There were further signs of a slowdown in growth of Irish construction output during August, but activity continued to rise sharply during the month amid sustained growth of new business. With new work rising again, companies continued to take on extra staff at a rapid pace. Meanwhile, the rate of cost inflation remained sharp amid euro weakness. The Ulster Bank Construction Purchasing Managers’ Index – a seasonally adjusted index designed to track changes in total construction activity – posted 56.5 in August, down from 59.1 in July but still signalling a sharp monthly rise in activity. Total output has increased continuously throughout the past two years.

Commenting on the survey, Simon Barry, Chief Economist Republic of Ireland at Ulster Bank, noted that:

The latest results of the Ulster Bank Construction PMI indicate that the Irish construction sector experienced a further solid rise in activity in August, albeit that the pace of growth moderated since July. The headline PMI fell for the second month in a row in August, but these declines are from what was the second-highest reading in the survey’s history in June. At 56.5, the overall PMI remains considerably above the threshold level of 50 which signals expansion. Similarly, solid, but somewhat slower, rates of expansion were also recorded in residential and commercial activity though a second consecutive decline in civil engineering activity highlights that this sub-sector remains a relatively weak spot.

Other notable highlights from the August survey included encouraging strength in new orders where a further sizeable increase in new business levels augurs well for the sector’s near-term prospects.  Against the background of the ongoing gains in activity and orders, construction firms are continuing to expand their staffing levels at a rapid pace. The latest official jobs statistics from the CSO indicate that construction was the fastest-growing sector of the economy in terms of job creation in the year to the second quarter. The July and August readings of the employment index of the PMI survey indicate that the sector has continued to generate strong jobs growth since then.

 The commercial sector remained the best-performing of the three monitored categories in August, posting a substantial monthly increase, albeit the weakest since March. Growth of residential activity also eased for the second month running to the slowest in five months. Civil engineering activity decreased for the second successive month. Although modest, the rate of contraction was slightly sharper than that seen in July.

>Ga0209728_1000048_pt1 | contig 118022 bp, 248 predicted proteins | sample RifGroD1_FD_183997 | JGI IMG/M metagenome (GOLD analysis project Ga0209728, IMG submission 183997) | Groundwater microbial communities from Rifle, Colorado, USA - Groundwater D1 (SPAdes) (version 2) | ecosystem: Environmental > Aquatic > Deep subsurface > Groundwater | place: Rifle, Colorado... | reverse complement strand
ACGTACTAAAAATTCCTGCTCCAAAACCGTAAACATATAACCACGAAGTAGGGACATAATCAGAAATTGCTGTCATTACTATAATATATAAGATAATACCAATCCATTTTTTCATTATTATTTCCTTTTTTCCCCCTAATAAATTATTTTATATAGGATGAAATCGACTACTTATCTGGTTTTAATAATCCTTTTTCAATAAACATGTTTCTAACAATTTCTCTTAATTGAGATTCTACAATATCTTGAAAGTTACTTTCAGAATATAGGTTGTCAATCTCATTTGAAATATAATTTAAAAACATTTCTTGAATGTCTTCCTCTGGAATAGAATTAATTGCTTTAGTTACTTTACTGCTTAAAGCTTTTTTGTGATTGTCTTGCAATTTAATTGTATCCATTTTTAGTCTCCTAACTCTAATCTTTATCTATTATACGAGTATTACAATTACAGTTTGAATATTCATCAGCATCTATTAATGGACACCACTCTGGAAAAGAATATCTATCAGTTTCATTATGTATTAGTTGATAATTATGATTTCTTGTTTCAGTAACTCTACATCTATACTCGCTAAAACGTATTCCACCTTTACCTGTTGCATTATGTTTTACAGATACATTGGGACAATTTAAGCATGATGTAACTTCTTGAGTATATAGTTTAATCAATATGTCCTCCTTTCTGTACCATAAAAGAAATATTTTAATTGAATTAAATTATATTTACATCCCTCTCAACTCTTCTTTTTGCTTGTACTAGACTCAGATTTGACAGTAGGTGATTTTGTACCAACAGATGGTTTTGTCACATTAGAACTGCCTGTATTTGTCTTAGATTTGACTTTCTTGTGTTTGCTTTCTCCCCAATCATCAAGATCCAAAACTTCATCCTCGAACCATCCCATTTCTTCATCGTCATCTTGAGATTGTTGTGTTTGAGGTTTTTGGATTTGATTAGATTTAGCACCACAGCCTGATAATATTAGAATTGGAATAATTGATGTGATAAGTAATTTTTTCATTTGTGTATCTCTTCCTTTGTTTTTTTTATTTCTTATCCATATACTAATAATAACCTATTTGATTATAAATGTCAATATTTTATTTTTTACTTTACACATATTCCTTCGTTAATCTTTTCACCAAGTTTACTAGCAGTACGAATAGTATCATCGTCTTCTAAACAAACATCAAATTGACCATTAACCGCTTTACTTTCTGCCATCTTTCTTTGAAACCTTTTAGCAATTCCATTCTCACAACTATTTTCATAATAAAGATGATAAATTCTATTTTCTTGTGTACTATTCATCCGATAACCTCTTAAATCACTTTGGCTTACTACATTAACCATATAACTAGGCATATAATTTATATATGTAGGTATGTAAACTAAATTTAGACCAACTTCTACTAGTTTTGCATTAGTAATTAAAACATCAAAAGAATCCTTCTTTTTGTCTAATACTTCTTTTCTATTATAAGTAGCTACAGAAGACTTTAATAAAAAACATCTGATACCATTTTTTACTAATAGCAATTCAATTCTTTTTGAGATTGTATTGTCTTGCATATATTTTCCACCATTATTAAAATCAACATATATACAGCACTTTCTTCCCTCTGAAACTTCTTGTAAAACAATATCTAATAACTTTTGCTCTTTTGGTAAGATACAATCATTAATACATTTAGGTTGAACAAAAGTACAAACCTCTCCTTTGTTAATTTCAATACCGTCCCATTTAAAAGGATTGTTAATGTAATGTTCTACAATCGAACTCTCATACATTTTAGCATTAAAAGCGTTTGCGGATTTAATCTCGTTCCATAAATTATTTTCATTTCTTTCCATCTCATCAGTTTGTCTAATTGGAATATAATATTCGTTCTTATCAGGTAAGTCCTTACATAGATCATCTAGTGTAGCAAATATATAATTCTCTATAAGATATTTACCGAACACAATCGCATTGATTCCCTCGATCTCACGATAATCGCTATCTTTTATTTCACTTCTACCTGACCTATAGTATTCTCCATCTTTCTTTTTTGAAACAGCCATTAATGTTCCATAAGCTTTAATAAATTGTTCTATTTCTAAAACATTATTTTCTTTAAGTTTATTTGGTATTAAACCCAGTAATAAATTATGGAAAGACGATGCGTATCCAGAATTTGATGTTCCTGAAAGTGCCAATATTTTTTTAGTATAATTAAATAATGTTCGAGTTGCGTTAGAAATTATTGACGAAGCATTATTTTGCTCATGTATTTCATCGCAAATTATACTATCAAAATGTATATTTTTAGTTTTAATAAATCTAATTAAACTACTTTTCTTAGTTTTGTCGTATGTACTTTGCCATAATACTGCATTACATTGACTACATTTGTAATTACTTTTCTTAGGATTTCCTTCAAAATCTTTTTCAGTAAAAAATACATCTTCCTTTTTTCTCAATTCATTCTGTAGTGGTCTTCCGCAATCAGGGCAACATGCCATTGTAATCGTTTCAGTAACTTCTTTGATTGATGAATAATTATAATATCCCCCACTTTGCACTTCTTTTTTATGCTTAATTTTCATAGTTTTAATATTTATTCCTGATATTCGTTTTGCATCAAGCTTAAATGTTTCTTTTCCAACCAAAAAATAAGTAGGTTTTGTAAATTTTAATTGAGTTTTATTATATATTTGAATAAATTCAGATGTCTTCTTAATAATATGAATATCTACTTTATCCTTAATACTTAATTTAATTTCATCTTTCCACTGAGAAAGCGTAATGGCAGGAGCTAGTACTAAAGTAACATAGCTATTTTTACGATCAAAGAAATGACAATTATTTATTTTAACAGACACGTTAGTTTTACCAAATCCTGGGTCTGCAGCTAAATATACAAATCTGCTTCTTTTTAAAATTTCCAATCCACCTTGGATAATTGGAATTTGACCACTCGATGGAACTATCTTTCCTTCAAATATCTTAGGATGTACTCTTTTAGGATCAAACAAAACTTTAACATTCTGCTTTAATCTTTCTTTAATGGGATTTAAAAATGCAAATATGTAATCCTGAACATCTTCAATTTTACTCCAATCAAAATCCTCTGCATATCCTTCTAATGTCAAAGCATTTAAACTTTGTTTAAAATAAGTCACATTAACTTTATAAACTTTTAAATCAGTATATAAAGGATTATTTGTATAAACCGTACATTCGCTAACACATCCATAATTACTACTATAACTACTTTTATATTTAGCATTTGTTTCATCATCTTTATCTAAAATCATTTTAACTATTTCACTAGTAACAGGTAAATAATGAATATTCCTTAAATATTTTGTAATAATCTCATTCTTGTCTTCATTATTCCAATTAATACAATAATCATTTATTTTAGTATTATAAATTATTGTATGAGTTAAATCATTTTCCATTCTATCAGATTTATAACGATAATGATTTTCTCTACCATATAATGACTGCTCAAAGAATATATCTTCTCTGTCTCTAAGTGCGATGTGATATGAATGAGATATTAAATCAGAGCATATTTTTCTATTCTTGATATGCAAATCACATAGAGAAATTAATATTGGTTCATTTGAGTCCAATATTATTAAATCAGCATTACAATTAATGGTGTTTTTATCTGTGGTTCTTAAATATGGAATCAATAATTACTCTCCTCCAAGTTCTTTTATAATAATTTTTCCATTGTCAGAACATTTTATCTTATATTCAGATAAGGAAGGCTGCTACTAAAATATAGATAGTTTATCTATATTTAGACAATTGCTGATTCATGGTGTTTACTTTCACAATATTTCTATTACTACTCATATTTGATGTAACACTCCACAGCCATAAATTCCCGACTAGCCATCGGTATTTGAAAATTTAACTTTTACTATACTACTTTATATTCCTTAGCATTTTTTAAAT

Growth of total activity was supported by a further expansion in new business. There was little sign of a slowdown in growth of new work as the rate of expansion was broadly in line with the previous month. New orders have now increased in each of the past 26 months.

The rate of job creation was also little-changed from the previous month in August, remaining strong as around 24% of respondents took on extra staff. Panellists mainly linked higher employment to rising workloads.

Irish construction firms continued to increase their usage of sub-contractors, albeit at a reduced pace. The availability of sub-contractors deteriorated sharply again, with the rate of decline only marginally weaker than in July. This contributed to a further substantial increase in rates charged by sub-contractors, in spite of a further deterioration in their quality.

A combination of new order growth and efforts to replenish stocks led to another rise in purchasing activity during August. The rate of expansion eased for the third month running, but was still sharp. The time taken by suppliers to deliver purchased items continued to lengthen. Moreover, the rate of deterioration in vendor performance was the strongest since October last year.

August data signalled a further sharp increase in input prices, which panellists mainly attributed to the weakness of the euro against sterling having led to rises in the cost of imported items. The rate of inflation was broadly in line with that seen in July. Business sentiment remained strongly positive amid predictions of ongoing new order growth. Around 58% of panellists expected activity to increase over the coming 12 months.